The COVID-19 pandemic has sent reverberations through every industry and has the potential to take a heavy economic toll on workers compensation insurers and self-insurers in particular. The current environment creates many questions. Here are answers to those being most frequently asked.
How do you analyze compensability of a COVID-19 workers compensation claim?
The determination of compensability of an alleged COVID-19 workers compensation claim will, of course, vary state-to-state depending on the particular laws of that jurisdiction. Within most states, compensability will likely be decided on a case-by-case basis, rather than a uniform rule, given the fact-intensive nature of the analysis process.
In most states, the employee will bear the burden of proving compensability. In general, the foundation of your compensability analysis boils down to whether a COVID-19 diagnosis arises out of and in the course of employment. Many state statutes exclude diseases of “ordinary life,” such as the common cold or the flu. However, most states are treating COVID-19 as an occupational disease. This means the employee will bear the burden of proving a COVID-19 diagnosis was the result of exposure to the disease due to a particular hazard of the job, which created higher exposure to COVID-19 than in the general public.
This is a difficult burden of proof for employees to meet. While some states are more lenient and others more strict, the essential question is whether the nature of the employer’s work created a hazard that likely exposed the employee to COVID-19 more so than life in the general public. Given the nature of COVID-19—including the rate of infection in the general public, that contagious individuals can be asymptomatic, that the disease can linger on surfaces for days to weeks, and the fact that it can be spread through respiratory droplets in the air—it will be challenging for employees to prove a hazard of the job was in excess of the hazard of contracting COVID-19 elsewhere. Most employers simply do not generate the necessary peculiar hazards that would enable a compensable COVID-19 claim.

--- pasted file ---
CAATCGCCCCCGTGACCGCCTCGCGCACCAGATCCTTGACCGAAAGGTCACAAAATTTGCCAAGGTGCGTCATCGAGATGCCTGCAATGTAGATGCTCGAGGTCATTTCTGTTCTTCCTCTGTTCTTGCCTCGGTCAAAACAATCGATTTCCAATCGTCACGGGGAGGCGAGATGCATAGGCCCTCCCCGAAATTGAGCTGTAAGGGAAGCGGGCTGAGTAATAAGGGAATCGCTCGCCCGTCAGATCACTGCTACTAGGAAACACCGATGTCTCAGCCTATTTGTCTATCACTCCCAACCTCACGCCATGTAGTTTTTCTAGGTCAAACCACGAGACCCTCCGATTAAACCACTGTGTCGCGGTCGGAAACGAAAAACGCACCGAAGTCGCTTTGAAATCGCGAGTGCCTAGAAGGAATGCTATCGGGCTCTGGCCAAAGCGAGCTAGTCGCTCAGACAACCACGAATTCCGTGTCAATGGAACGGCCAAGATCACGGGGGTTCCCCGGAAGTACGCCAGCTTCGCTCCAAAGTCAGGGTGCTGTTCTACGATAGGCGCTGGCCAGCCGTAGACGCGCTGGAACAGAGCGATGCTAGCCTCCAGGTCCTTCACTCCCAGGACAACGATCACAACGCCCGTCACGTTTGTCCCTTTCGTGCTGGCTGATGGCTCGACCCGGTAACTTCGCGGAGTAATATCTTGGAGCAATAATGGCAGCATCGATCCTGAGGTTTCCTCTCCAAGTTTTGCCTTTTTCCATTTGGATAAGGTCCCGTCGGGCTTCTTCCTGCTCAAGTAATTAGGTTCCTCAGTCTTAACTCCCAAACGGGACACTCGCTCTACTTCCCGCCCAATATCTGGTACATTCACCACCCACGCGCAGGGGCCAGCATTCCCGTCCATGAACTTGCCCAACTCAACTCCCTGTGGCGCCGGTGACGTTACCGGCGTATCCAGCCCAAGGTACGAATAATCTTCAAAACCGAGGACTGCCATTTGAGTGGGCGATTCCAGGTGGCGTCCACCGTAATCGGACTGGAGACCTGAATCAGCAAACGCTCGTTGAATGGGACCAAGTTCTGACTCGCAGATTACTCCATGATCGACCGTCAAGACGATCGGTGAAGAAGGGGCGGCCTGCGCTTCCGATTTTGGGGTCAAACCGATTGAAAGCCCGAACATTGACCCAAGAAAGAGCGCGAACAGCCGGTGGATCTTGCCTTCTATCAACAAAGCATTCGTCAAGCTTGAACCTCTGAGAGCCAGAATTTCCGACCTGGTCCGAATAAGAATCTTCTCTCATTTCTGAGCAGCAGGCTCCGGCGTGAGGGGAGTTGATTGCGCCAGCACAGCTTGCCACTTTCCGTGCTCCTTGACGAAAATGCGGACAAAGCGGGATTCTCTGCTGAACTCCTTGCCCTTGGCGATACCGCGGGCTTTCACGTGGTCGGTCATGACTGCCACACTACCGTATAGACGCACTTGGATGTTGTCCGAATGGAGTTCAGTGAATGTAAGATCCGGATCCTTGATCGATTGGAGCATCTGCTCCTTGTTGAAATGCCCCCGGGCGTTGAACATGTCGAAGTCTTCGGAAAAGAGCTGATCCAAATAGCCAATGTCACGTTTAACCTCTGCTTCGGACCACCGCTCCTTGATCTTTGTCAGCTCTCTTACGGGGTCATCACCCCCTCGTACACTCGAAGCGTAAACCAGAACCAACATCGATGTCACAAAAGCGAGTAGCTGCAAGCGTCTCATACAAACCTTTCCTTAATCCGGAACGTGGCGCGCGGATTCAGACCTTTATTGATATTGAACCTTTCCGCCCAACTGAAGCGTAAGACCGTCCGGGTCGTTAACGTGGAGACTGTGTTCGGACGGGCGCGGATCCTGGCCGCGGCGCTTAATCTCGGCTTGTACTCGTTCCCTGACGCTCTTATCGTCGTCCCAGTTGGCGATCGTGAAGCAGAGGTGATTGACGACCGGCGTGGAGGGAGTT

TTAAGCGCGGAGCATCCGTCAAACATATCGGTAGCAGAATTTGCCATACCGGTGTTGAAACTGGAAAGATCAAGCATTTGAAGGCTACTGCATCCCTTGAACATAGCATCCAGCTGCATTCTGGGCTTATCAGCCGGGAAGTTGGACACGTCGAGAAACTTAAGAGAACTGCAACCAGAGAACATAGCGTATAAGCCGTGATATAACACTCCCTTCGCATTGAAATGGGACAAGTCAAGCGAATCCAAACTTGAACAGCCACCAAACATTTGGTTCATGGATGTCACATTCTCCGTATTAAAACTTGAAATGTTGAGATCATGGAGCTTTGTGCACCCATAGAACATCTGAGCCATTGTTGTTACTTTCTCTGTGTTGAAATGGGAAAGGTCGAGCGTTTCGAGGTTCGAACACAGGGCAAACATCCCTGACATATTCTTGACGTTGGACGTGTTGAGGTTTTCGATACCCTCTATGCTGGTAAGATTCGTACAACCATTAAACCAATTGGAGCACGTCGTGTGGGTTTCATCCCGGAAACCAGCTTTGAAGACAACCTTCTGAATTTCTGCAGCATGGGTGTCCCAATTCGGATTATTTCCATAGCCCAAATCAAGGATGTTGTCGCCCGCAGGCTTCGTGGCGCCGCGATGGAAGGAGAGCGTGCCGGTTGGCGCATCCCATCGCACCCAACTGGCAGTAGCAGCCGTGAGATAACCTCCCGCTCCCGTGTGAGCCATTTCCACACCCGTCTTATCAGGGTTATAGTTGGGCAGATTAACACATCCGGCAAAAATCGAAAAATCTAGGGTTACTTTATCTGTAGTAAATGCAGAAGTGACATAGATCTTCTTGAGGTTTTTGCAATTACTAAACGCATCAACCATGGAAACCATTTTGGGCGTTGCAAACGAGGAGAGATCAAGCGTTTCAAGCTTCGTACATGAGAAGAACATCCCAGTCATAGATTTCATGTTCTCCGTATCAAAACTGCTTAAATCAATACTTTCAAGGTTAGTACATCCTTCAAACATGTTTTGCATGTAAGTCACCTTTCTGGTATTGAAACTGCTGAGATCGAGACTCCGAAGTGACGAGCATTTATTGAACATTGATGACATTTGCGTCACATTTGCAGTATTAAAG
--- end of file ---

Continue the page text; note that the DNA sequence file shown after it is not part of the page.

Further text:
Despite the challenges of an employee proving a work-related COVID-19 diagnosis entitling her to benefits, insurers and employers should be prepared to obtain the necessary evidence to support a denial of a claim. At the outset of an investigation, it is important to determine the general hazards the employee was exposed to that may have caused her to contract the disease. In the recorded statement, it is imperative to at least know the following:
How many people live in your household?
Has anyone in your household been in contact with someone with COVID-19?
Has anyone in your household been in contact with someone exhibiting symptoms of COVID-19?
Where has anyone in your household traveled, other than to work? Grocery stores? Physician’s office? Retail stores? Restaurants?
Has anyone in your household picked up takeout food or had food delivered?
Has anyone in your household received mailed packages?
Has anyone in your household visited family, friends, or neighbors?
The answers to these questions will help assess whether a particular hazard of the workplace has potentially exposed the employee to COVID-19 more so than her actions in the general public. The more exposure to nonwork-related people, places, and things outside the home, the more difficult it is for the employee to meet the compensability burden.